Treatment options

Light Therapy
When natural light from our environment is unavailable to boost our levels of serotonin, light therapy can be a useful tool to combat SAD. I don’t know a great deal about light therapy, but I do know that you can easily purchase specially designed light boxes or light visors and when used in the morning or during the day can help to maintain a normal circadian rhythm and balance serotonin and melatonin levels. In fact, light therapy, has been shown to be as effective as fluoxetine (paxil) for patients suffering from SAD, with fewer side effects and faster onset of action. It is recommended to begin with 15 min per day and gradually increase exposure to 30-45 min. Many individuals show an immediate benefit from the use of these devices however it may take several days or weeks for some to experience a prolonged or sustained anti-depressant effect.

Diet and Exercise
Diet and exercise of course also play a very important role in mitigating the effects of SAD. Fun, non-restrictive exercise routines increase energy and can help to manage the weight fluctuations that occur during the winter months.

Although most of us crave carbohydrates during the winter months – likely as a way to increase our feel good hormones – the imbalanced blood sugar that results from eating too many carbs can leave us feeling even more fatigued and can further exacerbate more cravings and depression. Although any diet should be specifically tailored to the individual, a low glycemic index diet, with ample amounts of lean protein, is ideal for balancing blood sugar and maintaining lean body composition.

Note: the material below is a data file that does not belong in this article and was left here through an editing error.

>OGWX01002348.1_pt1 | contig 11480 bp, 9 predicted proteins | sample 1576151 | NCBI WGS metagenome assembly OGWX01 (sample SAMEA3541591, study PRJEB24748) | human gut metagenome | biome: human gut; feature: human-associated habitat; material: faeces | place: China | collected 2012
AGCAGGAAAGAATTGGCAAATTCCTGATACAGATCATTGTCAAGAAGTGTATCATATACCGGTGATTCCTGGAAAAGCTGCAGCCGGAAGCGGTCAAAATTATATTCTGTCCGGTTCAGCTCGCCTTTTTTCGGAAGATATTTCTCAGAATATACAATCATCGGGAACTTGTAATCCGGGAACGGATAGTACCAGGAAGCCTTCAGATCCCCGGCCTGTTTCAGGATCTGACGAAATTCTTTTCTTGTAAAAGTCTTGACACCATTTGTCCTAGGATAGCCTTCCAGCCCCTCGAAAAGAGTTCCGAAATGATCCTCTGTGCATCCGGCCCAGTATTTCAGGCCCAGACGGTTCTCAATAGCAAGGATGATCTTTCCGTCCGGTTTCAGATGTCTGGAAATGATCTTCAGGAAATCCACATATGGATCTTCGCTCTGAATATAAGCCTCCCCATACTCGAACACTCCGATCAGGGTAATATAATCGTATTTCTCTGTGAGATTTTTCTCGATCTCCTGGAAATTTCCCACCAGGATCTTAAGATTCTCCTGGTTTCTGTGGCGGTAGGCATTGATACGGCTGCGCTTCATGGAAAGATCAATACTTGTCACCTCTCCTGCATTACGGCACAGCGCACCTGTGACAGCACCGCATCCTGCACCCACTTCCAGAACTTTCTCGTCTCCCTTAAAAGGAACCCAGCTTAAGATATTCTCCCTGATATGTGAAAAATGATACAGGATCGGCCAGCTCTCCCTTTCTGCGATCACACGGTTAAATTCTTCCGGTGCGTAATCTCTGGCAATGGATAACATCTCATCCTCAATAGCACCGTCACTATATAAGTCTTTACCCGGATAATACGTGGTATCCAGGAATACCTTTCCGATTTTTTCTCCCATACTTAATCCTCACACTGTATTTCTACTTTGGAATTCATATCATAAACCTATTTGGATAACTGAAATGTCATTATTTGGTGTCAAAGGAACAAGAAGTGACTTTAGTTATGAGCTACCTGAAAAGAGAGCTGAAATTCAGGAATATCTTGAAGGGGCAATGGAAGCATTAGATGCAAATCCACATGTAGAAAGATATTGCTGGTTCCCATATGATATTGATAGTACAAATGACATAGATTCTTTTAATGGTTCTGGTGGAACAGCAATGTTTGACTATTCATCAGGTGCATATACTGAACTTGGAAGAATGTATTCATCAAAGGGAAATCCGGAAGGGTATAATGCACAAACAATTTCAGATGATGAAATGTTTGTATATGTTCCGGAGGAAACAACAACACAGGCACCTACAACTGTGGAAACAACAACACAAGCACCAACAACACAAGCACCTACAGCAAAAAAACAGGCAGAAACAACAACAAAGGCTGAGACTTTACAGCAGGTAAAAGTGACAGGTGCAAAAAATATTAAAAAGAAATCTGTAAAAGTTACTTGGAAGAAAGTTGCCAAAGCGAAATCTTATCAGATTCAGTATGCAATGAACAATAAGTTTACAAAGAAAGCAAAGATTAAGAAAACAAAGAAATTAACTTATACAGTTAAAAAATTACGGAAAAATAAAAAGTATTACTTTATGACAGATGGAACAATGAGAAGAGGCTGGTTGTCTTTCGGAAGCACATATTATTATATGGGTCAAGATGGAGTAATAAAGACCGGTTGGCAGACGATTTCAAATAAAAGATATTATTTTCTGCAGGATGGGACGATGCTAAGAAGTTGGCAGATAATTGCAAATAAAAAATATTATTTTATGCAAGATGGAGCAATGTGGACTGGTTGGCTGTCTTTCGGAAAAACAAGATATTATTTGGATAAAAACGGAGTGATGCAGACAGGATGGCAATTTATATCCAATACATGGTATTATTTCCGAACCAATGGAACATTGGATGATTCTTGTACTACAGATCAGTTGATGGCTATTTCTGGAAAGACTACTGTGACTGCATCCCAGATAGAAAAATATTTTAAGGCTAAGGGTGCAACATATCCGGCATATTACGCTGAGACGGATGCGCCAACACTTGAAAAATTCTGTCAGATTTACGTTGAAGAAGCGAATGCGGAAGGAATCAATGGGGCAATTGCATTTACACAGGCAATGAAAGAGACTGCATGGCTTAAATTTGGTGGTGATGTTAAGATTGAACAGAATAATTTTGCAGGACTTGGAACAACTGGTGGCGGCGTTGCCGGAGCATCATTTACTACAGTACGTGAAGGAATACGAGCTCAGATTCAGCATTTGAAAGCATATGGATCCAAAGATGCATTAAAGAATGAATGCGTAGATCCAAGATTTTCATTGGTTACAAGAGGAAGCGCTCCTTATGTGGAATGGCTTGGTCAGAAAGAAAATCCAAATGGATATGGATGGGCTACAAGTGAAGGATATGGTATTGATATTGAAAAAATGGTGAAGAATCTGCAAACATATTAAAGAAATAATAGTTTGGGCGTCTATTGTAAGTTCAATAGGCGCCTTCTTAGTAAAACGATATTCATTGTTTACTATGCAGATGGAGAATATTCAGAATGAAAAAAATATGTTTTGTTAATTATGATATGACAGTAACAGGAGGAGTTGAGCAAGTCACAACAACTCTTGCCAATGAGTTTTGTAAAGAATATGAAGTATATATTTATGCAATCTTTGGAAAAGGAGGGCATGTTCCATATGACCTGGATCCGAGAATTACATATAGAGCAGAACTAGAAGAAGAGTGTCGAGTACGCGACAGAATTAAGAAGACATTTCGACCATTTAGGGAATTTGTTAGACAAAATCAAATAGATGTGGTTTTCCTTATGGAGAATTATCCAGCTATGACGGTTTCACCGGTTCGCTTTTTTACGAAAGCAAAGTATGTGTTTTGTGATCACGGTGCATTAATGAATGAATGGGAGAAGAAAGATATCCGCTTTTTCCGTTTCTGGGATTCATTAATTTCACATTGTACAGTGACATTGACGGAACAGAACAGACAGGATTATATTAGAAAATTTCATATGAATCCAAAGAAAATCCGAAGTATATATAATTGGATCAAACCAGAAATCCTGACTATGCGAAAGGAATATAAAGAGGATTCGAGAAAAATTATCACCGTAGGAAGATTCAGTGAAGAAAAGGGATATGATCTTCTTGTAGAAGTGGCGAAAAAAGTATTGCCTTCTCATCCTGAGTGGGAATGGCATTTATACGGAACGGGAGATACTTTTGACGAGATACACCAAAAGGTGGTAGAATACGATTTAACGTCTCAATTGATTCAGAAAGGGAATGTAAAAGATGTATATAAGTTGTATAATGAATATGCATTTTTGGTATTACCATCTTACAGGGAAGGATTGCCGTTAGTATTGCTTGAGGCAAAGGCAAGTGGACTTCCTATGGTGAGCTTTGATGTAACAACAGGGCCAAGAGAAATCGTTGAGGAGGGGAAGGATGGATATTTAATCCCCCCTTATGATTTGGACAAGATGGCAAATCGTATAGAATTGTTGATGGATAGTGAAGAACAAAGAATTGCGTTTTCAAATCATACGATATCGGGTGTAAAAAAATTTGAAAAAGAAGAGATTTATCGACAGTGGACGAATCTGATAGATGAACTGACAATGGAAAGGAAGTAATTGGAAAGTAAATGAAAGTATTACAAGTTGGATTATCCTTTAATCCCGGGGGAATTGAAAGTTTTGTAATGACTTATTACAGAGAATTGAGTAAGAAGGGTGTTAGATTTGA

Natural Remedies
The treatment of depression and seasonal affective disorder requires a multi-targeted approach. The concentrations of the neurotransmitters serotonin and GABA in the brain are abnormally low in depression and anxiety, and thus the activation of these chemical messengers is the usual aim when treating these disorders with conventional anti-depressants (SSRI) and anxiolytic pharmaceutical medications. A multi-targeted approach using lifestyle, diet, supplementation of nutrients, herbs and Iight therapy are the best options we have.

There are many various herbal remedies that can be used alone or in synergy to safely and effectively control the complex symptoms of depressive disorders, without undesirable side-effects. Here are a few examples:

Valerian: Valerian exerts a feeling of calmness by affecting the GABA receptors in our brain. Using valerian during the winter months can help to improve feelings of anxiety and restlessness and can help with insomnia, a common complaint for those with depression or seasonal affective disorder